1. Freeman, Rachel

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Nurses around the country picketed outside of hospitals, protesting for wage increases and for more nurses on staff. Above, nurses picketed in front of Wilcox Memorial Hospital in Lihue, Hawaii, after negotiations between the hospital and the Hawaii Nurses Association broke down. At press time, nurses had been striking since June 24. And below, nurses who are members of the Health Professionals and Allied Employees protested outside of Englewood Hospital and Medical Center in Englewood, New Jersey, after contract discussions came to a halt in mid-July. Another protest in July occurred at Finely Hospital in Dubuque, Iowa, where nurses of the Service Employees International Union Local 199 went on strike over issues including wages, disciplinary procedures, and the reinstatement of nurse Alice Weick, vice president of the local union, who was fired after she publicly spoke out against the hospital in a union-sponsored radio ad.

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Rachel Freeman



Financial caps on prescriptions endanger health. According to an analysis of outcomes in 2003 of almost 200,000 members of a California health plan, Medicare beneficiaries whose individual insurance coverage limited their annual prescription drug benefit had a higher mortality rate than did patients whose medication coverage had no annual cap. Published in the June 1 issue of the New England Journal of Medicine, the study shows that patients with a $1,000 annual limit on prescription drug costs had lower rates of adherence to prescribed antihypertensive, diabetes, and lipid-lowering medications, accompanied by higher levels of systolic blood pressure, glycosylated hemoglobin, and serum low-density lipoprotein cholesterol.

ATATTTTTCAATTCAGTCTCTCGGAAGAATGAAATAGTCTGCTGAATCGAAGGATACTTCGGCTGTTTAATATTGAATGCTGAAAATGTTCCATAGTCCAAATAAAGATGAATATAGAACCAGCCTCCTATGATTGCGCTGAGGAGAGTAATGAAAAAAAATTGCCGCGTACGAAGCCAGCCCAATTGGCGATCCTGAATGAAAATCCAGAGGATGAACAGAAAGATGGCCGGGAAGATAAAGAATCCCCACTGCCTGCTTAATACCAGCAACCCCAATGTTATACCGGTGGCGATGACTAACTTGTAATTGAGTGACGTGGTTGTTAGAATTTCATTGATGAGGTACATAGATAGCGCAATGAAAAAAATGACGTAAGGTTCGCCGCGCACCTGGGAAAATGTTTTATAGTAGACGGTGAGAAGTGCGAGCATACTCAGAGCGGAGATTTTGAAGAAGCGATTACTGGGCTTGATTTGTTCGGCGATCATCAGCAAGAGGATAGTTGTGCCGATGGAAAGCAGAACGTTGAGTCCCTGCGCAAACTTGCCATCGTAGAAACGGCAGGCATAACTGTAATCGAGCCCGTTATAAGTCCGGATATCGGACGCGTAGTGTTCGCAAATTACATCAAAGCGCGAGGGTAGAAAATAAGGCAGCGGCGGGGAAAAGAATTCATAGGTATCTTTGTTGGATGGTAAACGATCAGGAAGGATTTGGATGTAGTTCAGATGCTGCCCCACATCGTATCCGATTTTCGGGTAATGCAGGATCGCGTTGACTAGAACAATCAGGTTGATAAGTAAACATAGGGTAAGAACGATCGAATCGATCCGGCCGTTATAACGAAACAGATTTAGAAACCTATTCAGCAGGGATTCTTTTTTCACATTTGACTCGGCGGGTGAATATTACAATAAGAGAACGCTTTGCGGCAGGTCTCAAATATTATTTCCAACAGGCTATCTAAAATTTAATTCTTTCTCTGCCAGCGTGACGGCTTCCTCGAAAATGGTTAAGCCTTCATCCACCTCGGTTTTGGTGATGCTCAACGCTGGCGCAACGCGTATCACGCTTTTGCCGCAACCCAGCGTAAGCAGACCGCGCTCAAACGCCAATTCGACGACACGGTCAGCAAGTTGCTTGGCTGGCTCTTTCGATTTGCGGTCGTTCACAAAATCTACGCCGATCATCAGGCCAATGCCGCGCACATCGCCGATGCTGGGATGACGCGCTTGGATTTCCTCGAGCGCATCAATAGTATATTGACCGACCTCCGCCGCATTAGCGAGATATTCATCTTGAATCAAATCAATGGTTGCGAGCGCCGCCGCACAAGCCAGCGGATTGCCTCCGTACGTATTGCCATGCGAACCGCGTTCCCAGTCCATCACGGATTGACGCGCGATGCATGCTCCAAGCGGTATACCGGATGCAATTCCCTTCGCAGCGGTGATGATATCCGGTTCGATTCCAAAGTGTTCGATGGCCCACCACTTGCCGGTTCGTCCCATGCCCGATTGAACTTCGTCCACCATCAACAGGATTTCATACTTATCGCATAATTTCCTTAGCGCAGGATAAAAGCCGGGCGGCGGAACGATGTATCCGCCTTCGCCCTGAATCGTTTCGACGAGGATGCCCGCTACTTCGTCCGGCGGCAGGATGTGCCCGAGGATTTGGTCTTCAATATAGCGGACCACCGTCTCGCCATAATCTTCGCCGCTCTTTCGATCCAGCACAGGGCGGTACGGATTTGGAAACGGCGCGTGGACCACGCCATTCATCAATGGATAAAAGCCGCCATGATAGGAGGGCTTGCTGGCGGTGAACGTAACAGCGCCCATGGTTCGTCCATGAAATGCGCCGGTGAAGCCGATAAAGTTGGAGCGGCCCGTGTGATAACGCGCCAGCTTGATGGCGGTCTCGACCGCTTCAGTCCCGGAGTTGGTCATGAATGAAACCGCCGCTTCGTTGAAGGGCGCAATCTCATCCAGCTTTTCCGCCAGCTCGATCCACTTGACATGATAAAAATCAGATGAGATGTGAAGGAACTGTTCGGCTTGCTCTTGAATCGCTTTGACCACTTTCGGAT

Drug caps resulted in 28% lower pharmacy costs but increased rates of hospitalization and ED visits-resulting in statistically negligible net savings in health care dollars with significant human costs.